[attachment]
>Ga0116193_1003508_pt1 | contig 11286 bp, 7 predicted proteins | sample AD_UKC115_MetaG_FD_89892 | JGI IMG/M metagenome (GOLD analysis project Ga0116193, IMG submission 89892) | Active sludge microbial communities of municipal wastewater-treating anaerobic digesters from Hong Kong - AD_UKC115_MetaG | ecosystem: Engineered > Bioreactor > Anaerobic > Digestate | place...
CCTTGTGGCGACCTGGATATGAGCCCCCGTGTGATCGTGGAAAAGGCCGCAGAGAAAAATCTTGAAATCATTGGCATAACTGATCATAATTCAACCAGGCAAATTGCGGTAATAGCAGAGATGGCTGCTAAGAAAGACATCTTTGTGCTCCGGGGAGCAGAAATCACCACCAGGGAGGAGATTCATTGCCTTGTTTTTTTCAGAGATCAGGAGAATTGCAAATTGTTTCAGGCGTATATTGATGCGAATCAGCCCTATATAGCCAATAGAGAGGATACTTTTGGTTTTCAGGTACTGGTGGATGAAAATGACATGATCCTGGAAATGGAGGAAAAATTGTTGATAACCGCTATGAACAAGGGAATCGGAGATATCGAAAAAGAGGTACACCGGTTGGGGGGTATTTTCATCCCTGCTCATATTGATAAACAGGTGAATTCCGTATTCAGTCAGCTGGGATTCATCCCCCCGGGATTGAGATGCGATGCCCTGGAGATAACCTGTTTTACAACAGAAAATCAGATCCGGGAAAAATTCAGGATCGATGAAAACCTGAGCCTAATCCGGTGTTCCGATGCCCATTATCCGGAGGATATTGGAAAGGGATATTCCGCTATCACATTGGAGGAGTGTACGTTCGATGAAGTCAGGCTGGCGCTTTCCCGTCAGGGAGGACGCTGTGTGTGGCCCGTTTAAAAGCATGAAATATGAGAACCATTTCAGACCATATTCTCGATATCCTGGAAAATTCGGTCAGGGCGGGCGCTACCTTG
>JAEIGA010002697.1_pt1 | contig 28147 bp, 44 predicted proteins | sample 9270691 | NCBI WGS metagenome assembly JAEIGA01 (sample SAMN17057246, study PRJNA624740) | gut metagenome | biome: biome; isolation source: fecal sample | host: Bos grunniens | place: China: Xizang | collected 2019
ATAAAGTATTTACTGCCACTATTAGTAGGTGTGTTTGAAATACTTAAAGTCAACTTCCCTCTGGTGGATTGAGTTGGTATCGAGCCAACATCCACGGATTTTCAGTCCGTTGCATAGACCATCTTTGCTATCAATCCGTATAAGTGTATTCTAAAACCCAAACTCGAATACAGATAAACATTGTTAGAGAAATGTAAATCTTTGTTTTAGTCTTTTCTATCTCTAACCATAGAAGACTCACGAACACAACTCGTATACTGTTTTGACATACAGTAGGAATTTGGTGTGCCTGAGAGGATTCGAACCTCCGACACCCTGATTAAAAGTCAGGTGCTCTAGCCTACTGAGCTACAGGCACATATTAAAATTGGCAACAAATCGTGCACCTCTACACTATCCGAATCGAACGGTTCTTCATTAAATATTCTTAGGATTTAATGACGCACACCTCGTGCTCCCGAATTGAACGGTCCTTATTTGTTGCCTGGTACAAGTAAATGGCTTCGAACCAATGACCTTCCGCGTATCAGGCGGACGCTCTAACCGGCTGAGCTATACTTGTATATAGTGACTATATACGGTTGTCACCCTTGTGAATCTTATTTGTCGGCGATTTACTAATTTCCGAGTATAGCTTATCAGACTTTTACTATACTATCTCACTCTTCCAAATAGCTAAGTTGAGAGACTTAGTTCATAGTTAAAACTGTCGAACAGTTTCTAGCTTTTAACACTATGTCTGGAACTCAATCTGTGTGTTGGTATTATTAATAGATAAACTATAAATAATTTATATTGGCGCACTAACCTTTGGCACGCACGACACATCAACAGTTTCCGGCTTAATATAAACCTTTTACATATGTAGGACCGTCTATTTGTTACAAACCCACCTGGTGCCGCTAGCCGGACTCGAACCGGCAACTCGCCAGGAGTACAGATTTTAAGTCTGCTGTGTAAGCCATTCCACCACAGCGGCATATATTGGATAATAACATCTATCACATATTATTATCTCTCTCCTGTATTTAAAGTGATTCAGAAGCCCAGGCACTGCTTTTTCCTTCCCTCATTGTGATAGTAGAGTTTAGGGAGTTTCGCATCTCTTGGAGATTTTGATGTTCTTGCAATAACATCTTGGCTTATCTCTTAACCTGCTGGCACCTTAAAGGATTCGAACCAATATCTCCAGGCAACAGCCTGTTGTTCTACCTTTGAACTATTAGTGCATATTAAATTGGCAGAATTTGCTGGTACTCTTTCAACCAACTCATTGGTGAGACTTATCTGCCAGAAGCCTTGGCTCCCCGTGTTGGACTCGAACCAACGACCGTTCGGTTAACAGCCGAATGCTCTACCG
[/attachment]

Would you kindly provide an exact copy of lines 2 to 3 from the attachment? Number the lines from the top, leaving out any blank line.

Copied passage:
CCTTGTGGCGACCTGGATATGAGCCCCCGTGTGATCGTGGAAAAGGCCGCAGAGAAAAATCTTGAAATCATTGGCATAACTGATCATAATTCAACCAGGCAAATTGCGGTAATAGCAGAGATGGCTGCTAAGAAAGACATCTTTGTGCTCCGGGGAGCAGAAATCACCACCAGGGAGGAGATTCATTGCCTTGTTTTTTTCAGAGATCAGGAGAATTGCAAATTGTTTCAGGCGTATATTGATGCGAATCAGCCCTATATAGCCAATAGAGAGGATACTTTTGGTTTTCAGGTACTGGTGGATGAAAATGACATGATCCTGGAAATGGAGGAAAAATTGTTGATAACCGCTATGAACAAGGGAATCGGAGATATCGAAAAAGAGGTACACCGGTTGGGGGGTATTTTCATCCCTGCTCATATTGATAAACAGGTGAATTCCGTATTCAGTCAGCTGGGATTCATCCCCCCGGGATTGAGATGCGATGCCCTGGAGATAACCTGTTTTACAACAGAAAATCAGATCCGGGAAAAATTCAGGATCGATGAAAACCTGAGCCTAATCCGGTGTTCCGATGCCCATTATCCGGAGGATATTGGAAAGGGATATTCCGCTATCACATTGGAGGAGTGTACGTTCGATGAAGTCAGGCTGGCGCTTTCCCGTCAGGGAGGACGCTGTGTGTGGCCCGTTTAAAAGCATGAAATATGAGAACCATTTCAGACCATATTCTCGATATCCTGGAAAATTCGGTCAGGGCGGGCGCTACCTTG
>JAEIGA010002697.1_pt1 | contig 28147 bp, 44 predicted proteins | sample 9270691 | NCBI WGS metagenome assembly JAEIGA01 (sample SAMN17057246, study PRJNA624740) | gut metagenome | biome: biome; isolation source: fecal sample | host: Bos grunniens | place: China: Xizang | collected 2019